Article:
The German president has expressed “shame” for the colonial atrocities his country inflicted on Tanzania.
German forces killed almost 300,000 people during the Maji Maji rebellion in the early 1900s, one of the bloodiest anti-colonial uprisings.
President Frank-Walter Steinmeier was speaking at a museum in Songea, where the uprising took place.
“I would like to ask for forgiveness for what Germans did to your ancestors here,” he said.
“What happened here is our shared history, the history of your ancestors and the history of our ancestors in Germany.”
The Maji Maji rebellion was triggered by a German policy designed to force the indigenous population to grow cotton for export.
Tanzania was a part of German East Africa, which consisted of modern-day Rwanda, Burundi and parts of Mozambique.
President Steinmeier said he hoped Tanzania and Germany could work towards “communal processing” of the past.
He promised to “take these stories with me to Germany, so that more people in my country will know about them.”
Germany has, until recently, had “colonial amnesia”, according to Jürgen Zimmerer, a history professor at the University of Hamburg.
“The brutality and the racism of this colonial empire was not understood in the German public.”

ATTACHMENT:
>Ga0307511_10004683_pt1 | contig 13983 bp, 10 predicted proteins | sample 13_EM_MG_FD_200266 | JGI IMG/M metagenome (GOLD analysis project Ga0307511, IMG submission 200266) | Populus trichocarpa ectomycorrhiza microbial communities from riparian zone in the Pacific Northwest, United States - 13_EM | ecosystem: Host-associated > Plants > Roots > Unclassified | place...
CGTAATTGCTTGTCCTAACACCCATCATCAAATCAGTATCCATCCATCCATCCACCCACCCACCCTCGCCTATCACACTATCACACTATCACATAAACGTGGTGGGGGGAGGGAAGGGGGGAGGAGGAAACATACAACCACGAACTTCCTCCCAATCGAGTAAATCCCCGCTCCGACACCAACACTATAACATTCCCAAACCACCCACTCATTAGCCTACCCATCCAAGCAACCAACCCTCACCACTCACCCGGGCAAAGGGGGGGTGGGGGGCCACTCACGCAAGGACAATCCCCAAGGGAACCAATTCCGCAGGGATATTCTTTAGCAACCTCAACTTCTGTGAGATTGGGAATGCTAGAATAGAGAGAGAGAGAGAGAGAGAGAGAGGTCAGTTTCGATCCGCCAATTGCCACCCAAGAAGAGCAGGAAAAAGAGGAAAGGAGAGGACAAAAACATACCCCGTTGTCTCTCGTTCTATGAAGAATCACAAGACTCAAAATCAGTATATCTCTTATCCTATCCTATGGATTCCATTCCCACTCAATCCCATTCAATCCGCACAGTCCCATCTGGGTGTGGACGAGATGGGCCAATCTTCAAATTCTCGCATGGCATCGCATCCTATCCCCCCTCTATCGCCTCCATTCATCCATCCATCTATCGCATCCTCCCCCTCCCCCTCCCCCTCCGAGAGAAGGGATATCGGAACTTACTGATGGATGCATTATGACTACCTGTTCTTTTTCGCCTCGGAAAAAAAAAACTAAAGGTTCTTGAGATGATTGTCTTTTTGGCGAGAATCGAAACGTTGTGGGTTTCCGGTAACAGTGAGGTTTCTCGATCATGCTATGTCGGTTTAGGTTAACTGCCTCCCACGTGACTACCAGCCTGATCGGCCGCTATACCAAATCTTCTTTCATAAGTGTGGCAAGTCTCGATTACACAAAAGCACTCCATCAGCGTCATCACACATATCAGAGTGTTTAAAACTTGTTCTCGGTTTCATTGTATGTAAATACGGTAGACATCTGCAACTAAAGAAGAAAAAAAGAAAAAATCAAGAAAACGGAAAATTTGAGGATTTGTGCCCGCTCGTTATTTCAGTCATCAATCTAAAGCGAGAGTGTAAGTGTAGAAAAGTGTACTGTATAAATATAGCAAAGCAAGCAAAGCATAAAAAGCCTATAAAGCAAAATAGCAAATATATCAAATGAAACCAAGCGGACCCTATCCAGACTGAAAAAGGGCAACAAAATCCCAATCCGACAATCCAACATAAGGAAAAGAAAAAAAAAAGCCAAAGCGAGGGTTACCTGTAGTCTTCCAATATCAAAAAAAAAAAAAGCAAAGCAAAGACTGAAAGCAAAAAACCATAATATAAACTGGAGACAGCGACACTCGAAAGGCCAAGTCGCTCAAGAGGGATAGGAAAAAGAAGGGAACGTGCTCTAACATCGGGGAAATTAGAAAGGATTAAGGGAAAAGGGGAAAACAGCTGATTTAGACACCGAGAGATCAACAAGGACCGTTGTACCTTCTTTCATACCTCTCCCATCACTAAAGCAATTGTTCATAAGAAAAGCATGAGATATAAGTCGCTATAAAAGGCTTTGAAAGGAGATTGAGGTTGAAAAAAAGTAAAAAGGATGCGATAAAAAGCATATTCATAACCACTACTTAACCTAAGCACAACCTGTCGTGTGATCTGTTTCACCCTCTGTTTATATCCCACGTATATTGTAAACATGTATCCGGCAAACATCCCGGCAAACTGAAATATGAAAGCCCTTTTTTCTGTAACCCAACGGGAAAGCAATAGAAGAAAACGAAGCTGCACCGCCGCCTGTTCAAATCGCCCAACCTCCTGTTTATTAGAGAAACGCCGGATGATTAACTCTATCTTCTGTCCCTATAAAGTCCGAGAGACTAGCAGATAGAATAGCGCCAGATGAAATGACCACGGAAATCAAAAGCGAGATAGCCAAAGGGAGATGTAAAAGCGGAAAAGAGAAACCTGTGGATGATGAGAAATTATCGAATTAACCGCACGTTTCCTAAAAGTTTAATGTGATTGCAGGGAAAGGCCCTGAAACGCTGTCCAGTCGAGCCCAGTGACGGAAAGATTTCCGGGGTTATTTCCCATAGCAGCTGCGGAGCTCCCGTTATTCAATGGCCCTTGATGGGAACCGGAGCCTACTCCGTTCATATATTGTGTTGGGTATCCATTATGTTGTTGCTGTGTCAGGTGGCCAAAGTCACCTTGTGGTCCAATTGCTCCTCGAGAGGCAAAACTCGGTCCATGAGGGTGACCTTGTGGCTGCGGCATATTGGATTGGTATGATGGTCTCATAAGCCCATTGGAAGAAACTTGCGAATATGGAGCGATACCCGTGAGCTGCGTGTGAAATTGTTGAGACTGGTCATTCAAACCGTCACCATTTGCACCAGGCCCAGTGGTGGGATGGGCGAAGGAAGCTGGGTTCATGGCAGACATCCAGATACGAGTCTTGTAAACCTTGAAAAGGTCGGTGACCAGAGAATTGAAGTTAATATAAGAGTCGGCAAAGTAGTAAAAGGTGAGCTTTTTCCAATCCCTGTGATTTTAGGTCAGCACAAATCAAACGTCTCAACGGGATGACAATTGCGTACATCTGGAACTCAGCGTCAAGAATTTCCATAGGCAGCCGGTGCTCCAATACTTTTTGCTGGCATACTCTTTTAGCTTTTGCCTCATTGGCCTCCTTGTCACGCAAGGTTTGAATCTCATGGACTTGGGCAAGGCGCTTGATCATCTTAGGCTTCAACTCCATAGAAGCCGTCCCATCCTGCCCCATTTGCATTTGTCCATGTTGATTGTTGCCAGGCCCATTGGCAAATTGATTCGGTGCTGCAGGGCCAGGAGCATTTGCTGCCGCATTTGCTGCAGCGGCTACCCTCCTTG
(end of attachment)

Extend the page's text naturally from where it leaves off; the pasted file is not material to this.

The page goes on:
As part of the three-day visit, the president met the descendants of one of the Maji Maji leaders, Chief Songea Mbano, who was among those executed in 1906.
He is now considered a national hero in Tanzania and President Steinmeier told the family the German authorities would try to find his remains.
Thousands of human remains were brought from German colonies – partly as “trophies” but also for racist research.
Prof Zimmerer said there was “almost no funding” available to identify where these bones and skulls, which lie in various museums or institutions, actually came from.
Some of the descendants of those killed have managed to locate them with the help of DNA tests.
On Tuesday, after meeting President Samia Suluhu Hassan in Dar es Salaam, he promised that Germany would co-operate with Tanzania for the “repatriation of cultural property”.
Tanzania historian Mohamed Said welcomed the president’s apology but told the BBC it did not go far enough.
“They decided to set farms on fire so people would run out of food and be unable to fight. This is unacceptable, in today’s world they would be taken to court,” he said.
In 2021, Germany officially acknowledged committing genocide during its occupation of Namibia and announced financial aid worth more than €1.1bn (£940m; $1.34bn).
The statements from Germany’s president comes after King Charles acknowledged the “abhorrent and unjustifiable acts of violence committed against Kenyans” during their independence struggle, while on a visit to Nairobi.
However, the British monarch did not deliver a formal apology which would have to be decided by government ministers.